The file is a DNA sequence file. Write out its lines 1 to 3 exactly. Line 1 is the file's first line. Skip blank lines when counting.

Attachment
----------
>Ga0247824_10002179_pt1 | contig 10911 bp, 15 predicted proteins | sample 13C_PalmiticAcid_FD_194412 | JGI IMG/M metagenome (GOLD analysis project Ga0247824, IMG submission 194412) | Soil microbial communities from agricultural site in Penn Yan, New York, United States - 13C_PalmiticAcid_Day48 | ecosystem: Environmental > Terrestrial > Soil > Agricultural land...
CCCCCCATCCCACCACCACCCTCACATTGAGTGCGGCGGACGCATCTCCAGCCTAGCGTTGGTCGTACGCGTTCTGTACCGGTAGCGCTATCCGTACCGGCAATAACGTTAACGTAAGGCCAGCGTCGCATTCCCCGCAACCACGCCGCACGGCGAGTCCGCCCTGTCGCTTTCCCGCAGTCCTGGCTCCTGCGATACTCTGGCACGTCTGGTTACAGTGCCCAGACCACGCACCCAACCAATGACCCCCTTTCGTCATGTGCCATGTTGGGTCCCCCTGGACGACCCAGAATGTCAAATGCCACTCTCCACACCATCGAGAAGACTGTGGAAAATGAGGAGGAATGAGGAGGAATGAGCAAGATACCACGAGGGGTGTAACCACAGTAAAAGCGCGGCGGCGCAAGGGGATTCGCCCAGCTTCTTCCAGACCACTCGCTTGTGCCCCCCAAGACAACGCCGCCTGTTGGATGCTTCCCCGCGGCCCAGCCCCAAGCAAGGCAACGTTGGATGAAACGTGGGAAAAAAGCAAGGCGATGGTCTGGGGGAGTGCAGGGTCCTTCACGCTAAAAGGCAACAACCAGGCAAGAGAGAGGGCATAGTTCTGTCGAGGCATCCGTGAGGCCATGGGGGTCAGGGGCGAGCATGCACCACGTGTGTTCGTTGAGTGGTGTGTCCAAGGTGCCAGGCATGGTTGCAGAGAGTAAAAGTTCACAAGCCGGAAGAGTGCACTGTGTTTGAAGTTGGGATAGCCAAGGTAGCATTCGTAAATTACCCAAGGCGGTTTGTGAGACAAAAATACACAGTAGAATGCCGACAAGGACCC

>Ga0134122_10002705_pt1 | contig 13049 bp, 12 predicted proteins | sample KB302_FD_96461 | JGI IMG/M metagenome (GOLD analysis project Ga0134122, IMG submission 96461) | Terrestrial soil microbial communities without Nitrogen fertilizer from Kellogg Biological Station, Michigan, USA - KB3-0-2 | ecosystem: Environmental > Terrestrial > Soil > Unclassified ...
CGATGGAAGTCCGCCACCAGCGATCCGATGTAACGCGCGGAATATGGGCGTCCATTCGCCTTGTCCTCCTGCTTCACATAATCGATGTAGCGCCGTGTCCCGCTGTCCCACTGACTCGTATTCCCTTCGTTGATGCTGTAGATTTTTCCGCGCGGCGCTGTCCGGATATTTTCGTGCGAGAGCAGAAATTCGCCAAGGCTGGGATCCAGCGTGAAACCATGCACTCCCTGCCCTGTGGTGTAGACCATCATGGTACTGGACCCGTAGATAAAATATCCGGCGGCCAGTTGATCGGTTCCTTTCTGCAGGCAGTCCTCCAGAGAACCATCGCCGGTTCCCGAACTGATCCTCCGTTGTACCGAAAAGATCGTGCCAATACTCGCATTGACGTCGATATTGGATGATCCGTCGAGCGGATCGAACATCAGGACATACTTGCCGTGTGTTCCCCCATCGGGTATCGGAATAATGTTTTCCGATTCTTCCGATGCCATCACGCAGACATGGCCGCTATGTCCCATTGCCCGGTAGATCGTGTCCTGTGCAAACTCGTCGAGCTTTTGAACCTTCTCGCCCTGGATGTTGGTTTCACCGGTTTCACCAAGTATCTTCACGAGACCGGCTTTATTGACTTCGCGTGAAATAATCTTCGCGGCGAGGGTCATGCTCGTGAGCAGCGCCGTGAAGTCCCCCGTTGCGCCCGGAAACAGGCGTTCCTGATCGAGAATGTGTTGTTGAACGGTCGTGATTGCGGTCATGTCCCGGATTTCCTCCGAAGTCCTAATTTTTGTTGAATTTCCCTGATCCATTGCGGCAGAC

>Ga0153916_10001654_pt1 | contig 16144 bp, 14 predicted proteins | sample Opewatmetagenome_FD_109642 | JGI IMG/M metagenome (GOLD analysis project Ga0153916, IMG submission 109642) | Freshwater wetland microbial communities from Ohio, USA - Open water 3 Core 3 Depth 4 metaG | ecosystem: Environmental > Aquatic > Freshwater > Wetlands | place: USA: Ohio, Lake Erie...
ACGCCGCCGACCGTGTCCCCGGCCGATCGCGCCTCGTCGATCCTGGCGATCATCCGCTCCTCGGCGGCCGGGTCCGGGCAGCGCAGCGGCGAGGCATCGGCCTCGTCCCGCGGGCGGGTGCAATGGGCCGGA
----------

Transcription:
>Ga0247824_10002179_pt1 | contig 10911 bp, 15 predicted proteins | sample 13C_PalmiticAcid_FD_194412 | JGI IMG/M metagenome (GOLD analysis project Ga0247824, IMG submission 194412) | Soil microbial communities from agricultural site in Penn Yan, New York, United States - 13C_PalmiticAcid_Day48 | ecosystem: Environmental > Terrestrial > Soil > Agricultural land...
CCCCCCATCCCACCACCACCCTCACATTGAGTGCGGCGGACGCATCTCCAGCCTAGCGTTGGTCGTACGCGTTCTGTACCGGTAGCGCTATCCGTACCGGCAATAACGTTAACGTAAGGCCAGCGTCGCATTCCCCGCAACCACGCCGCACGGCGAGTCCGCCCTGTCGCTTTCCCGCAGTCCTGGCTCCTGCGATACTCTGGCACGTCTGGTTACAGTGCCCAGACCACGCACCCAACCAATGACCCCCTTTCGTCATGTGCCATGTTGGGTCCCCCTGGACGACCCAGAATGTCAAATGCCACTCTCCACACCATCGAGAAGACTGTGGAAAATGAGGAGGAATGAGGAGGAATGAGCAAGATACCACGAGGGGTGTAACCACAGTAAAAGCGCGGCGGCGCAAGGGGATTCGCCCAGCTTCTTCCAGACCACTCGCTTGTGCCCCCCAAGACAACGCCGCCTGTTGGATGCTTCCCCGCGGCCCAGCCCCAAGCAAGGCAACGTTGGATGAAACGTGGGAAAAAAGCAAGGCGATGGTCTGGGGGAGTGCAGGGTCCTTCACGCTAAAAGGCAACAACCAGGCAAGAGAGAGGGCATAGTTCTGTCGAGGCATCCGTGAGGCCATGGGGGTCAGGGGCGAGCATGCACCACGTGTGTTCGTTGAGTGGTGTGTCCAAGGTGCCAGGCATGGTTGCAGAGAGTAAAAGTTCACAAGCCGGAAGAGTGCACTGTGTTTGAAGTTGGGATAGCCAAGGTAGCATTCGTAAATTACCCAAGGCGGTTTGTGAGACAAAAATACACAGTAGAATGCCGACAAGGACCC

>Ga0134122_10002705_pt1 | contig 13049 bp, 12 predicted proteins | sample KB302_FD_96461 | JGI IMG/M metagenome (GOLD analysis project Ga0134122, IMG submission 96461) | Terrestrial soil microbial communities without Nitrogen fertilizer from Kellogg Biological Station, Michigan, USA - KB3-0-2 | ecosystem: Environmental > Terrestrial > Soil > Unclassified ...